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About the Comité International de Dachau (CID)

 

-About the CID Stanislav Zámečník Research Award

 

The International Dachau Committee (CID) is the international organization of the former concentration camp Dachau. As an international non-profit organisation under Belgian law, the Statute of the CID was published in December 1958 under number 3987 in the Belgian State Gazette.

The CID represents all former prisoners, survivors and victims from the Dachau camp period between 1933 and 1945. These inmates not only from Germany but also from Albania, Belgium, Belarus, Bulgaria, Denmark, El Salvador, England, Estonia, Finland, France, Greece, Italy, Croatia, Cuba, Latvia, Lithuania, Luxembourg , the Netherlands, Norway, Austria, Paraguay, Poland, Portugal, Romania, Russia, Sweden, Serbia, Slovenia, Slovakia, Switzerland, Spain, from the Czech Republic, Turkey, Ukraine, Hungary, the United States, were deported. Of course the CID represents the ex-prisoners from Egypt, Andorra, Argentina, Armenia, Brazil, China, Iran, Ireland, Japan, Canada and Iraq, Lebanon, Montenegro, Palestine and the ex-prisoners who now live in other countries, as in Israel.

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The CID is an independent organization, the mouthpiece of the former prisoners from 37 countries, including Germany. The International Dachau Committee was founded by the inmates of the camp itself before 29 April 1945 (liberation of the Dachau concentration camp). The former camp became an official memorial in 1965, thanks to the dedication and commitment of the International Dachau Committee . The CID is responsible for the maintenance and upkeep of the entire camp grounds and the buildings and monuments therein. The CID pays much attention to the development of this special memorial as a place for remembrance and just as important to its mission not to let this happen again. The CID is also responsible as administrator for the former SS shooting range in Hebertshausen, where thousands of Soviet soldiers were killed in cold blood by the SS.

In 1966 the CID signed a bilateral agreement  with Bavaria, which regulates that the CID receives funding to make its work easier. This contract is still in force and was established in law by the "Stiftung Bayerische Gedenkstätten" . The CID is faced with the inevitable and gradual loss of former prisoners. Therefore, the CID rejuvenates its organization with younger generations in order to continue doing the work and in the future be able to continue.
 

 Stanislav Zámečník Research Award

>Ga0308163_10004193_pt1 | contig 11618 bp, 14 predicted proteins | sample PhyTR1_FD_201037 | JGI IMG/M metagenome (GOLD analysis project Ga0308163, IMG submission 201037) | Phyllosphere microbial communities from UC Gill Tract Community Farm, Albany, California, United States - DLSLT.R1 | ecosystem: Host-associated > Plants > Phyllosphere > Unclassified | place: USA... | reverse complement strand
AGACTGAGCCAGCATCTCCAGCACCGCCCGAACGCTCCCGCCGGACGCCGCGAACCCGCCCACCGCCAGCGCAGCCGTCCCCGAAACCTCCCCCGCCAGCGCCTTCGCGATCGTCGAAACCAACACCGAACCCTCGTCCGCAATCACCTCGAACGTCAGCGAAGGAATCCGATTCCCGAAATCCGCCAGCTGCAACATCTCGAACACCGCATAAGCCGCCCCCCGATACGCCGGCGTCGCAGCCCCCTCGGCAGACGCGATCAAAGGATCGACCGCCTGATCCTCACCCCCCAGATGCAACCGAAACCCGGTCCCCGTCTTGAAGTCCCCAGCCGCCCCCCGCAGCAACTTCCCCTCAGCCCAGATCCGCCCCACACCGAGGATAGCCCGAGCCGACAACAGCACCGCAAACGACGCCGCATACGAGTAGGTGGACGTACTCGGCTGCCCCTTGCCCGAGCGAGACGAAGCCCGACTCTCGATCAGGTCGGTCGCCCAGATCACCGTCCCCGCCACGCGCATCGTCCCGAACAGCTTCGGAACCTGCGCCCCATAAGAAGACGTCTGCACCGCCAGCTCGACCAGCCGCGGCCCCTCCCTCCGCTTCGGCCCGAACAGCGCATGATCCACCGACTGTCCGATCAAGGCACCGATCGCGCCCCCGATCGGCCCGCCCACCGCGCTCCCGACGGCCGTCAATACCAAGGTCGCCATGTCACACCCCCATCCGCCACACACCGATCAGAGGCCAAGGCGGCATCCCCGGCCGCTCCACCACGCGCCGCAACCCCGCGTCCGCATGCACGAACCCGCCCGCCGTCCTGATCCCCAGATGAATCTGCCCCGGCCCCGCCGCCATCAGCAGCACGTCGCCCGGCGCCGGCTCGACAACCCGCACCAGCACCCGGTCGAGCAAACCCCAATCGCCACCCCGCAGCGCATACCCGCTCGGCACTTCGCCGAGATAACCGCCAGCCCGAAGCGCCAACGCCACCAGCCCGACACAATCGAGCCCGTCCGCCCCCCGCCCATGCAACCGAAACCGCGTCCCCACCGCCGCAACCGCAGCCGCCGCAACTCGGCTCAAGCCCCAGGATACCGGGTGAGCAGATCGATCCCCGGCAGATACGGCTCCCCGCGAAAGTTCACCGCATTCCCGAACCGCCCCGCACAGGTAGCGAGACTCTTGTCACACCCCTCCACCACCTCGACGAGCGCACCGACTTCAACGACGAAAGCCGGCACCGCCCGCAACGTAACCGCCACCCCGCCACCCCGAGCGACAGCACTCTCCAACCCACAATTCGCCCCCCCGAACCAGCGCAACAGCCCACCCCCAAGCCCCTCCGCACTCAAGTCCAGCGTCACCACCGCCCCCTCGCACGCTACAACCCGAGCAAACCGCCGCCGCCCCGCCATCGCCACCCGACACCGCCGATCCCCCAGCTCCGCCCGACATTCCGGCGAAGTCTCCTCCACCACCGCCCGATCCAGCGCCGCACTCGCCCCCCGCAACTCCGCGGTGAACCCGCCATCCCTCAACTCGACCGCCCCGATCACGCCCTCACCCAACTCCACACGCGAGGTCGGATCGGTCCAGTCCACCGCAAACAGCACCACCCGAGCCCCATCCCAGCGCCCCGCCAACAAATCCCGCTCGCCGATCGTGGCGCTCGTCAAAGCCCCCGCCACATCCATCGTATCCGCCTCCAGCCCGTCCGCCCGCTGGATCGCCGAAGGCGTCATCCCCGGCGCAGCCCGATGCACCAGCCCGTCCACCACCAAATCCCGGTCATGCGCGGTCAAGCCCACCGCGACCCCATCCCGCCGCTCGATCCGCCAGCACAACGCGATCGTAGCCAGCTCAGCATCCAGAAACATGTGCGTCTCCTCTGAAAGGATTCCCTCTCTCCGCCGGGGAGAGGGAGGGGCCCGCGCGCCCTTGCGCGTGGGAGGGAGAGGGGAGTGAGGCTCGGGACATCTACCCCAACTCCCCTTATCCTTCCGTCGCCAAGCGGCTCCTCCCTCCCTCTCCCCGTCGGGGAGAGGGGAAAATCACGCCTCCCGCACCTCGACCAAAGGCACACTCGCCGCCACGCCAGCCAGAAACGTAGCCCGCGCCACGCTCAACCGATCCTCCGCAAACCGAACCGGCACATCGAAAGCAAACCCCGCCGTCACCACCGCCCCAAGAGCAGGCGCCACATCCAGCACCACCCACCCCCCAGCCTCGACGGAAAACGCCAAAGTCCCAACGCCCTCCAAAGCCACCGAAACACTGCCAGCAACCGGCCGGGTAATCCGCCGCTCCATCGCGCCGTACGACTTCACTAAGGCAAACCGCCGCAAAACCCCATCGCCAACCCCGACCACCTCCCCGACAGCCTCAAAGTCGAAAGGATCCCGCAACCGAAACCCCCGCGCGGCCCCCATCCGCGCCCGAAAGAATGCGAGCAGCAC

image thesis award CID

 

Stanislav Zámečník

Stanislav Zámečník (1922-2011) was a Czech survivor of Dachau concentration camp and historian. During his imprisonment in Dachau from 1941 to 1944, he was involved in activities of the camp's internal resistance. After liberation and his training as a historian, he worked on the first exhibition of the Dachau Concentration Camp Memorial, which opened in 1965. After the suppression of the Prague Spring, he was banned from his profession for supporting it. It was not until 1989 that he was able to work unhindered as a scientist again. Zámečník published important articles in the "Dachauer Heften". In 2002, his monograph "Das war Dachau" (That was Dachau), which is still authoritative today, was published; it is a standard work and has been translated into many languages. As a member of the scientific advisory board, he exerted a formative influence on the redesign of the Dachau Concentration Camp Memorial. The Stanislav Zámečník Study Prize of the Comité International de Dachau must be mentioned prominently in the subsequently published award-winning work.

What is the Award given for?

The Stanislav Zámečník Research Award Prize of the Comité International de Dachau is given for outstanding scientific work (in particular Magister/Master’s theses, dissertations and habilitations) that deals with the persecution policy of the National Socialist regime and the history of the Dachau concentration camp and its subcamps. Outstanding scientific work that deals with the way in which society and (legal) policy has treated Nazi crimes since the end of the Second World War as well as work that provides impetus for commemorative and educational work is eligible for the award. Unpublished monographic work in German or English, completed no longer than two years ago at the time of the deadline for the announcement, can be submitted. Unfinished or already published work will not be considered.

Who can apply?

Researchers worldwide whose work meets the above-mentioned criteria for form and content can apply. There is no age limit.